The Church of San Francisco is one of the few buildings that predates Lima's 18th century earthquake, which alone makes it worth a visit. But its interior beauty also far surpasses that of Lima's cathedral. If you want to get an idea of what religious life was like during Spanish colonial times, this is the place to come. It's in a quaint square just down a few narrow streets from the Plaza de Armas.
San Francisco is probably the most famous church here after the Cathedral. Inside the convent you will find a magnificient library, catacombs and some peaceful patios.
There are guided tours (most in spanish, but also in english) showing you the many chapels, paintings, stairs, patios...
Deep under Iglesia San Francisco is its weirdest site. In the catacombs are the remains of 1000's. The monks here have arranged these remains by bone types. The strangest is this arrangement in an old well.
Nestled almost adjacent to the Cathedral of Lima is the impressive Iglesia y Convento de San Francisco. The church was built in 1674 and is considered to be an outstanding example of colonial baroque architecture. At the door is a very nice wooden portal. Inside the church there is a very nice altar and well preserved wooden stairs. There is a tour of the church that takes about an hour but we didn't go. In the basement of the church is a former burial ground with a catacomb and hundreds of skulls.
Our guide kept calling this a convent, but I think that is a missed translation on her part because when I think of a convent, I think of nuns. Apparently this church is most famous for the catacombs, and secondarily for the library and collection of religious art. It is probably best known for a mural of the last supper depicting the apostles dining on guinea pig and a devil standing next to Judas.
We saw none of that, because we stayed to see if the Chinese Ambassador would come out of the government building while we were watching so we had to cut short our visit here. The catacombs are somewhat claustraphobic, and the site is definitely not handicapped accessible. Some people didn't even go in and waited outside in the courtyard.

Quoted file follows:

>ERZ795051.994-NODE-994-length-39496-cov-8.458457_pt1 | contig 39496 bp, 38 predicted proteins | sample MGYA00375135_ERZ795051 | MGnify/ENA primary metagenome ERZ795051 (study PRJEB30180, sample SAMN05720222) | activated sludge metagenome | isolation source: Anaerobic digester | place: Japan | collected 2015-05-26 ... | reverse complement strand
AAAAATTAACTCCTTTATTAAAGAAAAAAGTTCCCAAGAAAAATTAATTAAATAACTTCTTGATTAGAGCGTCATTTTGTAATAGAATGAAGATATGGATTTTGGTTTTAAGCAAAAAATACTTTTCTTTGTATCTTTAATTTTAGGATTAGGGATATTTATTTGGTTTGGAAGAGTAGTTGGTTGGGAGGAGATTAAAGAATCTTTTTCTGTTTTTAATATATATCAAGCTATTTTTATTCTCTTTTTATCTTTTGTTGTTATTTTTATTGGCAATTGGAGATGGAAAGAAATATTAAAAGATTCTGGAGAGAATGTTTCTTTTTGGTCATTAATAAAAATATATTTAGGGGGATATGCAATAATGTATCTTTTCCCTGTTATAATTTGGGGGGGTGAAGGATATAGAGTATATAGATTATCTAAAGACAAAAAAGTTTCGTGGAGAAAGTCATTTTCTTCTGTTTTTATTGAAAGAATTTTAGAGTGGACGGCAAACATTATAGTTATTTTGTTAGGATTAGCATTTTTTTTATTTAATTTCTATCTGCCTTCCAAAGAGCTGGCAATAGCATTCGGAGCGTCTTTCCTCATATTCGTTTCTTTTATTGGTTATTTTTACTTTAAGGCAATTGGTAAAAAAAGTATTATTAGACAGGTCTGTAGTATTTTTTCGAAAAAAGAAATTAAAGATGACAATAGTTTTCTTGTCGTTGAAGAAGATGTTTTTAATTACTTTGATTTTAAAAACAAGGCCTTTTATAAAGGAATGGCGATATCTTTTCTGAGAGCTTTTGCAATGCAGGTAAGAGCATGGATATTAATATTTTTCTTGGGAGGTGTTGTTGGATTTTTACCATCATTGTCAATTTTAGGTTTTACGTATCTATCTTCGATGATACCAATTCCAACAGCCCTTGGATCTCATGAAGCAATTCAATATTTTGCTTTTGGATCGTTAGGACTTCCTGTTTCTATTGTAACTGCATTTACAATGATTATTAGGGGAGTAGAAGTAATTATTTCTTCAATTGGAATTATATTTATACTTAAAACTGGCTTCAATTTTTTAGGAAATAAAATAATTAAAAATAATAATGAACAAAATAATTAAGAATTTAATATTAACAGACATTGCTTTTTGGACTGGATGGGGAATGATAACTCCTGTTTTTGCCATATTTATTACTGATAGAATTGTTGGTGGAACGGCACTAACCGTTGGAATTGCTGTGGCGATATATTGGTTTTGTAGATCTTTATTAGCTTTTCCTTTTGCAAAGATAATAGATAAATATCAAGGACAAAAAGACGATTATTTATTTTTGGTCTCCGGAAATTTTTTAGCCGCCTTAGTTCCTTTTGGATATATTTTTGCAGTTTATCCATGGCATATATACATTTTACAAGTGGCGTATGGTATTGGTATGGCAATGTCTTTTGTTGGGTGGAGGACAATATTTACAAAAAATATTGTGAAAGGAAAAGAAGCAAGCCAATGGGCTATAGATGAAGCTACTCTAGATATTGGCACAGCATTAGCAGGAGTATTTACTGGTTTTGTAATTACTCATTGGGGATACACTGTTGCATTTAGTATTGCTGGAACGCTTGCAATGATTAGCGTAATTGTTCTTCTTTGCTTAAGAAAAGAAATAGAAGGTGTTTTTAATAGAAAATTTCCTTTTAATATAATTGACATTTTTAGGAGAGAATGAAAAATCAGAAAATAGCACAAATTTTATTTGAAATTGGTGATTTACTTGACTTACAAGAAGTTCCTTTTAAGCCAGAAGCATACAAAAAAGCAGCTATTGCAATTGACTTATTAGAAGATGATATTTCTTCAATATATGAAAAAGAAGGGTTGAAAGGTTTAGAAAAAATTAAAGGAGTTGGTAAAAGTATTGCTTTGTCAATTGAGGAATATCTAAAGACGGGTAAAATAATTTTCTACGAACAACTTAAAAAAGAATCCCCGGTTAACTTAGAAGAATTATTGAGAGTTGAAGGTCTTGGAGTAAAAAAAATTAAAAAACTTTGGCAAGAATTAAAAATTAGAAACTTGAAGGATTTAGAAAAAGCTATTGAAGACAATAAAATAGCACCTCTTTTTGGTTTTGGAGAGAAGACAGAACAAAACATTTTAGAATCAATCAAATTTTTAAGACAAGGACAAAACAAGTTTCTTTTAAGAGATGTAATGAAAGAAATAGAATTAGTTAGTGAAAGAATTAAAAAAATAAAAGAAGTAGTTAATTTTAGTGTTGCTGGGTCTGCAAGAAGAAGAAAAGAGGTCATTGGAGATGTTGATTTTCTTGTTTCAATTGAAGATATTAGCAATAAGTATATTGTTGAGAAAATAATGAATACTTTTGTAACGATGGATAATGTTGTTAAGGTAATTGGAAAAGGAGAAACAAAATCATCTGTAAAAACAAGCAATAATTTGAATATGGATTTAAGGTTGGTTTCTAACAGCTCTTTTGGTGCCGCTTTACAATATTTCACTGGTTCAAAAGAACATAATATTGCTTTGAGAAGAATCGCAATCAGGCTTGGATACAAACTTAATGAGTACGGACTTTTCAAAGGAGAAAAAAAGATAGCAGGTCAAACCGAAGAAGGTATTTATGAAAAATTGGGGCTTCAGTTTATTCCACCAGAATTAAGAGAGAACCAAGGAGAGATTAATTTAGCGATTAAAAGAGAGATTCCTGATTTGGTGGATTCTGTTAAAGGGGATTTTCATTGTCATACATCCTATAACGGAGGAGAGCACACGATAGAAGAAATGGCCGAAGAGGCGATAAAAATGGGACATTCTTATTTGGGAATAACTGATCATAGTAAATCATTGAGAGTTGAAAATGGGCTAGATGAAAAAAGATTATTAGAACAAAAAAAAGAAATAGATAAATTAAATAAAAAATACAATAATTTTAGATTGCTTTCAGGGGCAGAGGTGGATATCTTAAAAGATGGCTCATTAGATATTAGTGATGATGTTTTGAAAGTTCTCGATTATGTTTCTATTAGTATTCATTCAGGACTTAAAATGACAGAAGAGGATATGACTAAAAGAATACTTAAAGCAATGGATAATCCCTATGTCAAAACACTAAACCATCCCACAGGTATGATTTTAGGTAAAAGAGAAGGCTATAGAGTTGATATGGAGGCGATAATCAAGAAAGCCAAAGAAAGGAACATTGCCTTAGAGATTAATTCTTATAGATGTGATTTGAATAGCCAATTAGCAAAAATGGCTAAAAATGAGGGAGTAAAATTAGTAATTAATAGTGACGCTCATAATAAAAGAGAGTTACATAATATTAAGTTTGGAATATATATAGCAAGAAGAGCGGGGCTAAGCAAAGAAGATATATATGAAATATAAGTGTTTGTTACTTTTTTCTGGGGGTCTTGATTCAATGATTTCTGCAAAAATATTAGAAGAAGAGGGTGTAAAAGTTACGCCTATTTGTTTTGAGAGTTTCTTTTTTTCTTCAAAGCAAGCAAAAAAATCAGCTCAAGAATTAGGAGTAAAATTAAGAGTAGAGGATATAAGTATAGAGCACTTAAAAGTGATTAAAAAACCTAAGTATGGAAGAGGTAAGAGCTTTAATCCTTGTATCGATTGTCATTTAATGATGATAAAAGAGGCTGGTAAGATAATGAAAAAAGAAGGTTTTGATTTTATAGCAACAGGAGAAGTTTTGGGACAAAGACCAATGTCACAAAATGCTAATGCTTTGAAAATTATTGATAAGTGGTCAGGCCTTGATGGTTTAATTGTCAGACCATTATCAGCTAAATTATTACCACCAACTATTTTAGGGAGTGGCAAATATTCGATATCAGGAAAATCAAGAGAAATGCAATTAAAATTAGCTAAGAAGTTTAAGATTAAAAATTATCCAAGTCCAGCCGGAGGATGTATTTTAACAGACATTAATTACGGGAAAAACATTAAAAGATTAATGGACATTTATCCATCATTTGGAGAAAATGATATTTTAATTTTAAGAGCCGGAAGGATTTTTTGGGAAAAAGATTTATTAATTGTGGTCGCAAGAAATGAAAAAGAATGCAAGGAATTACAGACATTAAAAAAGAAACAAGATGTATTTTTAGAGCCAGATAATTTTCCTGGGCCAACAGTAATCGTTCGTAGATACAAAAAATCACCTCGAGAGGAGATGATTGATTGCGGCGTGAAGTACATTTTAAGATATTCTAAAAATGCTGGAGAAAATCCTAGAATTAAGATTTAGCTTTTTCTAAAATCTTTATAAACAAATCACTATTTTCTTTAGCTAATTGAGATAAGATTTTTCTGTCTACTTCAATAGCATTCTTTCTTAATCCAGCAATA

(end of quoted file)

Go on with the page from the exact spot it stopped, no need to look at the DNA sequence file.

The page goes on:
The San Francisco Monastery and Church was consecrated in 1673 and is one of the best preserved colonial churches in Lima. It withstood the earthquakes of 1687 and 1746 but did suffer extensive damage in a quake in 1970.
The architecture has been described as baroque or Spanish Neoclassicism.
It is open every day from 9:45 to 5:30
Adult 5.00 S/I
Students 2.50 S/I
Child 1.00 S/I
One of the most important religious centres.
Founded by Francisco Pizzaro en 1535.
1656 the tempel of San Francisco was destroyed, but a new tempel was reconstructed during the XVII century.
It has the best exterior of any of the religious buildings of Lima from colonial times.
In the area are also a monastery, a museum and the catacombes.
The catacombs served as a cementary until 1808, it is estimated that more than 80.000 bodies were put to rest there.
The bone reservoirs are 10 m deep, and is build to resist seismic waves.
Also note the crypt with the name Venerables where the rests of Fray (brother) Juan Gómez are placed (died 1631). Fray Juan Gómez was immortilized by the famous peruvian author Ricardo Palma in the tradicional legend "El Alacrán [Scorpion] de Fray Gómez.
A visit to this church and monastery is only 5 Soles and is well worth it. The church dates to 1674 and was my first introduction to "Lima Baroque" architecture, which I still don't really understand. However, I did enjoy seeing the carved portal and seeing the artwork throughout the monasteries many rooms, courtyards and stairways. I must admit that I was concerned about the preservation of much of the artwork and carvings, which are mostly just exposed to the elements and don't seem to be very well-maintained. Tours can be arranged in English, but we just followed along with the nearest guide who happened to be speaking Spanish. One of the best parts of the tour is going down underneath the structure into the catacombs where the bones of over 75,000 people are stacked in some interesting patterns (skulls, hipbones, femurs, etc. are all neatly stacked together in an eerie type of organization).
The librery contains more or less 25000 volumes, written in different languages and on different topics. A catalogization of the books is going on for the moment. The librery is only accessable for research and people with special interest. We others just have to pass by.
This baroque church with distinct Moorish influences survived earlier earthquakes but in 1970, it did not fare so well. Its restoration was so detailed and complete that it remains one of Lima's best examples of colonial architecture.
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